Money for libraries has been a very sensitive topic in recent years and we know they are under increasing pressure to make do with less resources. Making videos feels like a big thing, that it could be expensive, that it will eat up money better spent elsewhere. Yet video is good money spent elsewhere if you use it correctly. Nevertheless there are plenty of free things you can do to make screencasts and videos for your service. Firstly use the camera on your smartphone to record a welcome video for your service or just to announce yourself. If you are an outreach and liaison librarian you can simply reach out to users by making a little film saying hello and what you can do to help. Make a video walking around your library showing the various resources you have at hand. Obviously these will not be Oscar-winning recordings, but as long as the sound is clear and you have good lighting you can make something quite effective. Myself and my colleague Claire Beecroft have made video trailers for conference presentations using our phone, it is simple, quick and effective.
Here is one we recorded for Internet Librarian International 2012 about using video:

Video Saved the Library Star - Internet Librarian International 2012 Promo from ScHARR Library on Vimeo.

You can make screencasts using simple tools like Screenr and Screencast-O-Matic for free and then download them to edit with various free editing packages starting with Windows Live Movie Maker or iMovie on the Mac. You will find dozens of good quality free video editing tools on the Web by searching around, obviously they are limited compared to professional packages such as Adobe Premiere and Sony Vegas but will still help polish and produce your video.

I have touched on some of the ways you can use video to create content for your library and information service, but the reality is that much of it depends on your confidence and imagination. There are dozens of innovative and humorous library videos from the United States. The video Librarian Lays Down the Law, although fictitious and humourous is about the Dewey catalogue system and has had over 180,000 views.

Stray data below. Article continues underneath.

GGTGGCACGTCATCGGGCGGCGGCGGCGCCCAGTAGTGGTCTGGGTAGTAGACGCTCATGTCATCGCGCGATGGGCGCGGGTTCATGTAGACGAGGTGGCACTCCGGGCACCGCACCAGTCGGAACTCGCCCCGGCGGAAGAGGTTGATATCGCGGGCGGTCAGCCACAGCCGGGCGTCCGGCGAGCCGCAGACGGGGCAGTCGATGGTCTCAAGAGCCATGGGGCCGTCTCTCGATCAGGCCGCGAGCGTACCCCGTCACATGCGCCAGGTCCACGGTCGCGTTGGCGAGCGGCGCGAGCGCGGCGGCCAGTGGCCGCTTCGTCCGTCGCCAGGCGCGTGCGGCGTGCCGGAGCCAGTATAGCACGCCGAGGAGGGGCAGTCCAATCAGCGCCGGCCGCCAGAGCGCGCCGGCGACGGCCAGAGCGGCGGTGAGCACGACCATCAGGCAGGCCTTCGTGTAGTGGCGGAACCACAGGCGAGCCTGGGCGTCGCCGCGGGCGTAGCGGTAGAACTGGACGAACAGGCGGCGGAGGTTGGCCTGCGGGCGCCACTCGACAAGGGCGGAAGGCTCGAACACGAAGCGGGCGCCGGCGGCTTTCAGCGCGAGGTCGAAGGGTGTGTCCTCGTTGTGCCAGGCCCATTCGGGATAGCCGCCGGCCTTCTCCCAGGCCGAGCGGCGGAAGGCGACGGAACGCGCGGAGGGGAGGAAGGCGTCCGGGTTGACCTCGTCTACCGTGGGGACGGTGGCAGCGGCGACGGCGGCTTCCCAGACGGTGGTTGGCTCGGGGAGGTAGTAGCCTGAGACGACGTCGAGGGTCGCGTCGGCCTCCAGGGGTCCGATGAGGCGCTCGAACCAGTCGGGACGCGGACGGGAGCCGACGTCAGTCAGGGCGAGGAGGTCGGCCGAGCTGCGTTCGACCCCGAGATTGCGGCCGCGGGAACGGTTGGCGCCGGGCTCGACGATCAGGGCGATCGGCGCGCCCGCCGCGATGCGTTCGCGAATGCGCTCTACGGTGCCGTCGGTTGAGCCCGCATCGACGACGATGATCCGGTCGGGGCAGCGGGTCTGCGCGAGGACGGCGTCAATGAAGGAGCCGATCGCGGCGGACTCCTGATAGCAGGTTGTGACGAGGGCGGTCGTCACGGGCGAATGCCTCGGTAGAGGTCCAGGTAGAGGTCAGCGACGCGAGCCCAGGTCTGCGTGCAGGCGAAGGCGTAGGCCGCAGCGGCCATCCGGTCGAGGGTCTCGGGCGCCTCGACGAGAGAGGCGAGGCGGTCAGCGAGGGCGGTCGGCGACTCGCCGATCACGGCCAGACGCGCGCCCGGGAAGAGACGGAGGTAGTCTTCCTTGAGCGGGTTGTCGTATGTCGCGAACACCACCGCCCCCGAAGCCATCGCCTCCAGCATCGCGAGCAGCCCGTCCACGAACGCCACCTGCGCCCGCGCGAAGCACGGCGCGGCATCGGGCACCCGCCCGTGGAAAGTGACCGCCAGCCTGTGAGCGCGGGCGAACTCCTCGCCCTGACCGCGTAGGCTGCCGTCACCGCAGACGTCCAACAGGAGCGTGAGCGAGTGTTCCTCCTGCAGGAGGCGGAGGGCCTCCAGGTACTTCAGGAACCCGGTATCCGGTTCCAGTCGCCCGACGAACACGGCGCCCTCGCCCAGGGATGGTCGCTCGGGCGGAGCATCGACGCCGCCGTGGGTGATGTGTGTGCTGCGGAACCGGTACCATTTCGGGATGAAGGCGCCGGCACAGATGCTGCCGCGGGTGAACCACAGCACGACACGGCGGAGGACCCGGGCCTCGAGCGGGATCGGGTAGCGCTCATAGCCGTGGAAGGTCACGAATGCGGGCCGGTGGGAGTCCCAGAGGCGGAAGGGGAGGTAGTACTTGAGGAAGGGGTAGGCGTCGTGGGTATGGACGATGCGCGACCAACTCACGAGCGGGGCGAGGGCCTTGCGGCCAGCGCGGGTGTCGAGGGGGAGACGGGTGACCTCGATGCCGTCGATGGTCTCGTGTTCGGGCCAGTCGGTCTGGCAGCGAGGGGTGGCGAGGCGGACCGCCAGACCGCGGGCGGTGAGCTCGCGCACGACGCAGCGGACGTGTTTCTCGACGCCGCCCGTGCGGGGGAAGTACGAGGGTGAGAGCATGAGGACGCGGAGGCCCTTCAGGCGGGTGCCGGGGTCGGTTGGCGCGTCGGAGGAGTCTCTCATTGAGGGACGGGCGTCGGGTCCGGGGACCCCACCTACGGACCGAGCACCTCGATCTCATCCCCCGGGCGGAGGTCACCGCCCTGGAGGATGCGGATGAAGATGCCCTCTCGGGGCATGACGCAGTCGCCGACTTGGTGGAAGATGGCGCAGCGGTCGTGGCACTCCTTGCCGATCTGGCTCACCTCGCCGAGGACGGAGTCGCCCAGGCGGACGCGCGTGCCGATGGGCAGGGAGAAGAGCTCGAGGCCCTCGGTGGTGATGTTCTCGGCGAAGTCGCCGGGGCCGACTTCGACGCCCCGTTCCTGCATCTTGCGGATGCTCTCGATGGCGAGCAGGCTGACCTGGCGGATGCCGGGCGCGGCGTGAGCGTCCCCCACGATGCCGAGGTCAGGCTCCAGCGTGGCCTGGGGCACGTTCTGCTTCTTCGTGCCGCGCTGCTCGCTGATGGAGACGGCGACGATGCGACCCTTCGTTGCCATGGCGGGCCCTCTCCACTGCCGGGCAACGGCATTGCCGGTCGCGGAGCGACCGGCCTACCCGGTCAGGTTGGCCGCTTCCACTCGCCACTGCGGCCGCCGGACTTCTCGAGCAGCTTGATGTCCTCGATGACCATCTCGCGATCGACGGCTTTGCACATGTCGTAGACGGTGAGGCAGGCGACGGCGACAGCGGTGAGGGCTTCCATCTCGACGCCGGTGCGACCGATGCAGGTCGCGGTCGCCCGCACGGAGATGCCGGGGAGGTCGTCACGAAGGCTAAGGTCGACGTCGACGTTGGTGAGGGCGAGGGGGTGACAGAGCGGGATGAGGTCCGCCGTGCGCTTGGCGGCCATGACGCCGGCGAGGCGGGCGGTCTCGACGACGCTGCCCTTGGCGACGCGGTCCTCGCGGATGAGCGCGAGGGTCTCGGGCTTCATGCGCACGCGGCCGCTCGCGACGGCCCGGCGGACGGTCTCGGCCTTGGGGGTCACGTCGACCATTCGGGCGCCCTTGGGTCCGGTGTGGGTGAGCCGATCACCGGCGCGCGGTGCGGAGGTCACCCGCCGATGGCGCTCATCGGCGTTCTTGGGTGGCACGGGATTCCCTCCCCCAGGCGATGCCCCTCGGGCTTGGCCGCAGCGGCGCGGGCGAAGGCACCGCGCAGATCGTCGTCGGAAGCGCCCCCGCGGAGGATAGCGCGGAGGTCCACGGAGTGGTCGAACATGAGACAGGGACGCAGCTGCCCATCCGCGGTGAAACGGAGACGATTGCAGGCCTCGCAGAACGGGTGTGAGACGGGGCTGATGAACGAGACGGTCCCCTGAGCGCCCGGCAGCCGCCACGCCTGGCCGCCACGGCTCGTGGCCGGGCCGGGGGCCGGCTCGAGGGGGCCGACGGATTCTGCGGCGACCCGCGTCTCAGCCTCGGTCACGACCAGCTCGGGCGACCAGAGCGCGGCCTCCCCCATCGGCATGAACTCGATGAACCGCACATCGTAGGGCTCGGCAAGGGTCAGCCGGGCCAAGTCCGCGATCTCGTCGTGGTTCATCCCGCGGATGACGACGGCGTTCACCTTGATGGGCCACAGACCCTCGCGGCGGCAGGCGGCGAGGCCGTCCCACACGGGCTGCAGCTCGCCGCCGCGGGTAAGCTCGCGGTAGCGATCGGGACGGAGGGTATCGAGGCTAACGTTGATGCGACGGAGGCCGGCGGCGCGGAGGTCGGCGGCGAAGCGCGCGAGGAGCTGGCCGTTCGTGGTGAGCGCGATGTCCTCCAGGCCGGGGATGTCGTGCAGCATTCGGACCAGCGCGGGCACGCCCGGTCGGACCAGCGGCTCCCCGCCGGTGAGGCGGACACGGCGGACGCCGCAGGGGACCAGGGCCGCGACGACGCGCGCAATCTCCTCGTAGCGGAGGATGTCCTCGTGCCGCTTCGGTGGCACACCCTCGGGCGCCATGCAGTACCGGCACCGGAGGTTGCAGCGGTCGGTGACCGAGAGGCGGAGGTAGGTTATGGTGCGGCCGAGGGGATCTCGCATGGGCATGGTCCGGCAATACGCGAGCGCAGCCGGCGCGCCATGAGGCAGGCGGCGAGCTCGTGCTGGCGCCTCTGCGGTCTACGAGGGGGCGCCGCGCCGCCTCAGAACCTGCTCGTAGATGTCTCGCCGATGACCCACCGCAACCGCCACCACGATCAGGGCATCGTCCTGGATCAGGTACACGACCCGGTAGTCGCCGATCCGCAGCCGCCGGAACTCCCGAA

A good place to start is to think about any processes and enquiries you get on a regular basis- if you maintain a list of FAQs start there. Once you have identified a few, think about how you can script them into short instructional videos and start recording  them. The main three things to remember is that you do not have to capture the recording first time, that you need to capture the audio clearly and that your video needs to be kept short, ideally less than three minutes. Think about what your service offers and turn it into a promotional video, even consider having a colleague present a live tour of your library. You can make videos explaining anything from how you use self service machines to copyright legislation. Once you have started collating content you can build collections and channels within such platforms such as YouTube, it can help filter content that is most relevant to your users.

For anyone working in front-line services you will always know who your customers are, whether they be students, members of the public, children, doctors, academics or others. Try to break down the services you offer to them, what communications do you currently use? If you are you using Social Media, think about the channels you can use to get your content to your clients. The good news is that there are plenty of free outlets to host your content on, especially YouTube and Vimeo, whilst getting into the communities is made easier if you know of any online groups you can post your content on. Use Facebook and Twitter to promote your videos to a wide audience. Your video does not have to be watched thousands of times, just a few dozen times can reap rewards for your service as it helps your users and builds the profile of your organisation.